The appointment of a supply chain czar who will stay on top of issues and organize activities of various government agencies involved in the industry is one of the key proposals by stakeholders alarmed by negative developments in the sector.
“Right now, the supply chain is not really that structured in terms of the government organization,” Supply Chain Management Association of the Philippines (SCMAP) president Arnel Gamboa told PortCalls on the sidelines of SCMAP’s annual supply chain conference last week.
SCMAP, in its Philippine supply chain joint declaration following its first CEO/CSCO (Chief Supply Chain Officer) forum, proposed the creation of an interagency task force to be headed by a Cabinet-level official to oversee the country’s supply chain, especially with the Association of Southeast Asian Nations’ economic integration in 2015.
In a presentation during the conference, Fast Logistics president Enrique Castillo stressed the need for a supply chain czar to oversee the industry and coordinate actions of all concerned government agencies in addressing the numerous challenges facing the industry.
Culture of the provisional
The country cannot bank on “provisional directions” in resolving the country’s issues, Castillo, a former SCMAP president, added.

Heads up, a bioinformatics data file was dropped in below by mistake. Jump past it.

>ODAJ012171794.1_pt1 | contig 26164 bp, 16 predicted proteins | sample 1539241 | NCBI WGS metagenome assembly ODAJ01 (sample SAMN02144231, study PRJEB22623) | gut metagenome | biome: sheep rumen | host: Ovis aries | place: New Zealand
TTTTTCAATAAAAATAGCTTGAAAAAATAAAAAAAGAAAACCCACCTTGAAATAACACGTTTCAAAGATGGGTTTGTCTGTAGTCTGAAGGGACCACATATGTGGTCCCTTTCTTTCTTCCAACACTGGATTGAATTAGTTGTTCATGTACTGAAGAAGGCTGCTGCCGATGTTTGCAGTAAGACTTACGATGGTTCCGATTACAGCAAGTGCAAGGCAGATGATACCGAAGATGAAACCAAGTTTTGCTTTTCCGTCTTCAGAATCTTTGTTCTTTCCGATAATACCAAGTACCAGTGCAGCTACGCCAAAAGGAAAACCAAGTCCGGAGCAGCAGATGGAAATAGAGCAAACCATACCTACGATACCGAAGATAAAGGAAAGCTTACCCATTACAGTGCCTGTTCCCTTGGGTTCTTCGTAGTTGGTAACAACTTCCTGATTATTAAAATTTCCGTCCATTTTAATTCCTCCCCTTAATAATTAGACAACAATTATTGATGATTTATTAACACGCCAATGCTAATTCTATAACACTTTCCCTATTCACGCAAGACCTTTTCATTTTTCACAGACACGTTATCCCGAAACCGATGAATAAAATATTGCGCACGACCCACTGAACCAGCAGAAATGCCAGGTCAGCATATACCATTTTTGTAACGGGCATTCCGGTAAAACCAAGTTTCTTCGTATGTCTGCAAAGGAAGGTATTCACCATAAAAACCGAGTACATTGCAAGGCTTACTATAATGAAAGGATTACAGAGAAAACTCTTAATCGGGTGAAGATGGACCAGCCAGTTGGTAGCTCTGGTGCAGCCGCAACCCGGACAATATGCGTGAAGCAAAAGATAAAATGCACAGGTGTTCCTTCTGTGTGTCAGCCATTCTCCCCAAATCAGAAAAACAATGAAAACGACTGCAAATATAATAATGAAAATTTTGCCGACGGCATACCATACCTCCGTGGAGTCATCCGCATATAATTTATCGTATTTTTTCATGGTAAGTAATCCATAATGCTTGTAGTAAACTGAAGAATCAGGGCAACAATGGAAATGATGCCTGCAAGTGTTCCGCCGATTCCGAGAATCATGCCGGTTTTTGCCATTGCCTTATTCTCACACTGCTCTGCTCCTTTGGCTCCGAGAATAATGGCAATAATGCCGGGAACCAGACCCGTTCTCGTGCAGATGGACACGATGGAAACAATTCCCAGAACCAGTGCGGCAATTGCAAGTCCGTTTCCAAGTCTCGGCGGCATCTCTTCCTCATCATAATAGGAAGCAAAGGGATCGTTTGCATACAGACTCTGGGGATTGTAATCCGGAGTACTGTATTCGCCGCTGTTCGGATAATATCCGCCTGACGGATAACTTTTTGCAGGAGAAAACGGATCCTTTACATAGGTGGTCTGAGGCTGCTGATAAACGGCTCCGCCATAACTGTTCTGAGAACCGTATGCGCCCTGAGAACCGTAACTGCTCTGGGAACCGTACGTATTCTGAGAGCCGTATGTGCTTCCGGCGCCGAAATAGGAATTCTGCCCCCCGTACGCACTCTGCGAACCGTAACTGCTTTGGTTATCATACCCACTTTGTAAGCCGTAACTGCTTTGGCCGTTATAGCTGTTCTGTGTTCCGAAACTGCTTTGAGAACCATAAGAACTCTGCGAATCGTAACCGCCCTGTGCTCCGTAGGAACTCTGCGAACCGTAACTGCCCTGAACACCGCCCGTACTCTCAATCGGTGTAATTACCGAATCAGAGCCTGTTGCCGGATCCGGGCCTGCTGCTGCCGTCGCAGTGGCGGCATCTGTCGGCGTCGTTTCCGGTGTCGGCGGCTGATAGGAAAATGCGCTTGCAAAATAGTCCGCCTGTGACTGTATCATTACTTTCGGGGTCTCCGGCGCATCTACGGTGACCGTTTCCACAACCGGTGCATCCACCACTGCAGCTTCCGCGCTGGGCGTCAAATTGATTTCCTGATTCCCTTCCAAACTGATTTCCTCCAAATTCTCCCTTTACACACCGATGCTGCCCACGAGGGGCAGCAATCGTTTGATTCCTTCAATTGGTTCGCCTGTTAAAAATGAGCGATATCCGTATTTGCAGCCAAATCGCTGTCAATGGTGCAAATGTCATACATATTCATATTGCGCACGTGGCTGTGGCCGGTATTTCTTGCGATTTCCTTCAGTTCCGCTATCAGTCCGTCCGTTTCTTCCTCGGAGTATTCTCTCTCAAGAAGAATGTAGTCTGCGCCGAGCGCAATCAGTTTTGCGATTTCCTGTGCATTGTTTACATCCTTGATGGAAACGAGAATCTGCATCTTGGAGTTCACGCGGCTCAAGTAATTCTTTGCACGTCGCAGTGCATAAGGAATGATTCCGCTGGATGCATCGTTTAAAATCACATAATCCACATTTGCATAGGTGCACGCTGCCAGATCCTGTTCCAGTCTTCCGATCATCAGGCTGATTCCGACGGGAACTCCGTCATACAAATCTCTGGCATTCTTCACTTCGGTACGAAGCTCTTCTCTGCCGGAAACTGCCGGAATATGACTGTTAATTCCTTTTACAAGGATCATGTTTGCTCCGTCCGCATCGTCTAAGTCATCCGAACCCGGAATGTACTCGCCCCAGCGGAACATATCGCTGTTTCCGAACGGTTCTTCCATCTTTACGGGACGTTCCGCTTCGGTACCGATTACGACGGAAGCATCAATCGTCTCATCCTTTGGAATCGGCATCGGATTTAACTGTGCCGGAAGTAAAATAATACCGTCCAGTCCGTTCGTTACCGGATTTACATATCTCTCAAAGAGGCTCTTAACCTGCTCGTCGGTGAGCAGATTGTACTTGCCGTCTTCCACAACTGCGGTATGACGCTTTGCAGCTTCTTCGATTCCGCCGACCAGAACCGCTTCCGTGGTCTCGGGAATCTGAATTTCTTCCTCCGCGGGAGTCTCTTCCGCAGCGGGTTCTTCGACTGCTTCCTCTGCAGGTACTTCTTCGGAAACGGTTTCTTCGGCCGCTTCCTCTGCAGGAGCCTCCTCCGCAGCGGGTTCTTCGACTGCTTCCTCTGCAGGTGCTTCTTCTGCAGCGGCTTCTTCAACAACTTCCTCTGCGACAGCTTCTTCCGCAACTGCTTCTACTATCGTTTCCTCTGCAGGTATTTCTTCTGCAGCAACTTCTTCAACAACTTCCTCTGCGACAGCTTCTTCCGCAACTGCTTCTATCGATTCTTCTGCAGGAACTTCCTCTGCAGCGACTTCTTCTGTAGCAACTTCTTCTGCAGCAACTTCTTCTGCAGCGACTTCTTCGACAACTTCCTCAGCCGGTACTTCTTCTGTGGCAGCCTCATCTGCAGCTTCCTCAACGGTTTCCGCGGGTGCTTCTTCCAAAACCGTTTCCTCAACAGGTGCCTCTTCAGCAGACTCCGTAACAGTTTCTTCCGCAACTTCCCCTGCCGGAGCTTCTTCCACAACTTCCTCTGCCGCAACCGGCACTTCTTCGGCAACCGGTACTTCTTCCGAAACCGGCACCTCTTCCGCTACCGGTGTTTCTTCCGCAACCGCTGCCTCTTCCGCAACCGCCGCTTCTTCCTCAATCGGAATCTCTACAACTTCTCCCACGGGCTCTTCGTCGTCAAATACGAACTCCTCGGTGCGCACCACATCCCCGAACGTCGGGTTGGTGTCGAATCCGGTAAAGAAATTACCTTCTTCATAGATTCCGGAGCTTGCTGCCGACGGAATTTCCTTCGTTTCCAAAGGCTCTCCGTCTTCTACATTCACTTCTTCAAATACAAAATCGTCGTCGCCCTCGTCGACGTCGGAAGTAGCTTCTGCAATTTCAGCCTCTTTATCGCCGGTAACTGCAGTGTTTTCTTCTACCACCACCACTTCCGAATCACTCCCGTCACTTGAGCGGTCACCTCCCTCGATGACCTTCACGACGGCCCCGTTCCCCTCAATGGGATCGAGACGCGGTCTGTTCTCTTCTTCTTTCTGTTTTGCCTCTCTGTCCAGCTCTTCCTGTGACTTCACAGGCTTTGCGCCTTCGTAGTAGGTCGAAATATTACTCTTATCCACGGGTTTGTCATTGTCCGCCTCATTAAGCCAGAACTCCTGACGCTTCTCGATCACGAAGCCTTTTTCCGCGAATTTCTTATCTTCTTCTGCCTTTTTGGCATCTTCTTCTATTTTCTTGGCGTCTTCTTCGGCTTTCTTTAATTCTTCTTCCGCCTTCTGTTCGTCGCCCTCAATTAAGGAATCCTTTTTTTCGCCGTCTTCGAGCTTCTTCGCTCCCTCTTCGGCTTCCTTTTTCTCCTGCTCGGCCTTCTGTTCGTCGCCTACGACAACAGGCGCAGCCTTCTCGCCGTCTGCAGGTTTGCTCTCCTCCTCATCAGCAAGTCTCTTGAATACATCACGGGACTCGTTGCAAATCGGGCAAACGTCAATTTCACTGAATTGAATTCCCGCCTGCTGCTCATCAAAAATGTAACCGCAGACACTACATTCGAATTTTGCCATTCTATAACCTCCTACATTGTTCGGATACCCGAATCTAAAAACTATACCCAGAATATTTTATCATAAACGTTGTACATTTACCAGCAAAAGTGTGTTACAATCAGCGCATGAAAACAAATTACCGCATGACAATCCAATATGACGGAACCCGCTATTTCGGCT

Recent headlines in the newspapers pertaining to government actions such as issuing provisional authorities for trucks, importers, and customs brokers, indefinitely lifting projects, setting up temporary provincial bus terminals, and constantly extending policies such as those on anti-overloading highlight the “culture of the provisional” being implemented in the country today, Castillo said.
He noted the seeming lack of “permanency in a number of critical initiatives.”
Quoting Association of International Shipping Lines general manager Atty. Maximino Cruz, Castillo said the problem is a lack of continuity and systematic approach.
He added that the proposal to create a task force to manage the supply chain was put forward 15 years ago.
In 1999 the government’s supply chain coordinating council already proposed an inter-agency government council on supply chain efficiency.
In the same year, businessman Fernando Zobel de Ayala and food and beverage multinational Nestle, co-chairs of the supply chain efficiency program, also urged then-President Joseph Estrada to appoint a supply chain czar.
But Estrada’s subsequent impeachment led to the abandonment of the proposal, Castillo said.
Now, he said, the Department of Trade and Industry (DTI), through its Competitiveness Bureau, is currently working on a logistics and supply chain management division.
Separately the Chamber of Customs Brokers, Inc., citing the numerous issues rocking the industry, also recommended a trade facilitation council. The Office of the President has tasked DTI to look into the proposal. – Roumina Pablo
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